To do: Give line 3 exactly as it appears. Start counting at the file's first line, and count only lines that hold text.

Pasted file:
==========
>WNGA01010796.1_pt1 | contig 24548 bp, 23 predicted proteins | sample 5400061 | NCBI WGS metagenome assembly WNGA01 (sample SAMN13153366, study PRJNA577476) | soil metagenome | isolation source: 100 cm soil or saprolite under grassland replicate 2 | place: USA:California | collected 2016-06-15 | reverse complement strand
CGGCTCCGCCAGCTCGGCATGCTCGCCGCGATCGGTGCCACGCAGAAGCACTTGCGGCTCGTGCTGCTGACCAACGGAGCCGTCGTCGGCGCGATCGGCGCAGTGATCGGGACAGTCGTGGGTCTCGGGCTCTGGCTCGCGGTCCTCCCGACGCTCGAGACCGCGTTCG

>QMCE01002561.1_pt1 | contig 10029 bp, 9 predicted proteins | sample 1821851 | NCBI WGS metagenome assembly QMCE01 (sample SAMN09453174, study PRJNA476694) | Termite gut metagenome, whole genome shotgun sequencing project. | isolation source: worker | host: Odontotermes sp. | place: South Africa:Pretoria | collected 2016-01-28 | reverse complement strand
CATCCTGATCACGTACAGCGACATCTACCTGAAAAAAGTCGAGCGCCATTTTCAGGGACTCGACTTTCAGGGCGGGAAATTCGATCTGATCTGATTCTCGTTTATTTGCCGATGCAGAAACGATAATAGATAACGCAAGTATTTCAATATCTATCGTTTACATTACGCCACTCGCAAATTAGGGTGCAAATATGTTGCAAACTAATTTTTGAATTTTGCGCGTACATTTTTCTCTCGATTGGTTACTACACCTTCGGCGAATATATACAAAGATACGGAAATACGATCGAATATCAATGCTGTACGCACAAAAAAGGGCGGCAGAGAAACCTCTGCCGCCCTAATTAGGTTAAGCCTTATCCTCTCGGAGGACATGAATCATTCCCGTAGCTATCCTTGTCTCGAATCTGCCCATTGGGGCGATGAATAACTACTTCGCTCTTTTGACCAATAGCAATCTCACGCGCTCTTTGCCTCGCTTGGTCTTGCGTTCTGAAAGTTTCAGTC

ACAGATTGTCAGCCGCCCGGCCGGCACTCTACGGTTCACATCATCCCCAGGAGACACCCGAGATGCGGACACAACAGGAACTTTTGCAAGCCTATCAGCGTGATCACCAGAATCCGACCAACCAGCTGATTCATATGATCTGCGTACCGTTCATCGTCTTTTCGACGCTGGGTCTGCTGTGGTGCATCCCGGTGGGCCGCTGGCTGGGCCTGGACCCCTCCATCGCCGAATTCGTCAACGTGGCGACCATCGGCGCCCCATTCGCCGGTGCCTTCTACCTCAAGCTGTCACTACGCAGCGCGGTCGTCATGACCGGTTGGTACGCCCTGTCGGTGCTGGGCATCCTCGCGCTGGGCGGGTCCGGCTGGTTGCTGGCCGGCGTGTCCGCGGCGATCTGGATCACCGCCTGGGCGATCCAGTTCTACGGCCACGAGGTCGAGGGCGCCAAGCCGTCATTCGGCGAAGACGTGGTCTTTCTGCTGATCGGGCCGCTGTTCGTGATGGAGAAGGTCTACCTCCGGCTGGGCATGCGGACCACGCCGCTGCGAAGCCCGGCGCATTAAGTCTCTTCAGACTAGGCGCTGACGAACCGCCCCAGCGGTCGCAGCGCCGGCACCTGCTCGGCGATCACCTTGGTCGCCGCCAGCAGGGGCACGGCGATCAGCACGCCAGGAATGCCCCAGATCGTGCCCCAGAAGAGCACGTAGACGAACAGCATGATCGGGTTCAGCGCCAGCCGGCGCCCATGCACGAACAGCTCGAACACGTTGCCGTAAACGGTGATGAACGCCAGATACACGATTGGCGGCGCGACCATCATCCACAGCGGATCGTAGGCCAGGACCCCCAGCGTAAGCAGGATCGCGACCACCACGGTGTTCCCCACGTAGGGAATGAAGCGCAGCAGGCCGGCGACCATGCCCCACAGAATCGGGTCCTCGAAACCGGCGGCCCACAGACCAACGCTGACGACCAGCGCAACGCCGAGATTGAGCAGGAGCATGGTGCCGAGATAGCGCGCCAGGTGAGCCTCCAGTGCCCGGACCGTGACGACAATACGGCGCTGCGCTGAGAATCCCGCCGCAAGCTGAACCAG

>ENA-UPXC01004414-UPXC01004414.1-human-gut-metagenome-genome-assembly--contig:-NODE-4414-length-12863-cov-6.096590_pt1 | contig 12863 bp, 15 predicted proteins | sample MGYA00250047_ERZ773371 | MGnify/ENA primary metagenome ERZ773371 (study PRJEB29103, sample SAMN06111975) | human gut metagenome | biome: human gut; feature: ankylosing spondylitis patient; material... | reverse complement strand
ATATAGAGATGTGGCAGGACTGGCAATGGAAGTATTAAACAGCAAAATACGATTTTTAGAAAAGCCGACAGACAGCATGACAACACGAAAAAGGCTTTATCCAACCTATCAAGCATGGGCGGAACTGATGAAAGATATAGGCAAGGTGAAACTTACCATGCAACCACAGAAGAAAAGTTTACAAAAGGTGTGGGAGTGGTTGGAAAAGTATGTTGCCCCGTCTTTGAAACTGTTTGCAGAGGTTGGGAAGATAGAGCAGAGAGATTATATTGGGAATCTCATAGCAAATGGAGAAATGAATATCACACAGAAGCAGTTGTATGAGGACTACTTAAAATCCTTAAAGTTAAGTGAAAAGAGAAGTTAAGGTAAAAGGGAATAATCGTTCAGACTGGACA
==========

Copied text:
>QMCE01002561.1_pt1 | contig 10029 bp, 9 predicted proteins | sample 1821851 | NCBI WGS metagenome assembly QMCE01 (sample SAMN09453174, study PRJNA476694) | Termite gut metagenome, whole genome shotgun sequencing project. | isolation source: worker | host: Odontotermes sp. | place: South Africa:Pretoria | collected 2016-01-28 | reverse complement strand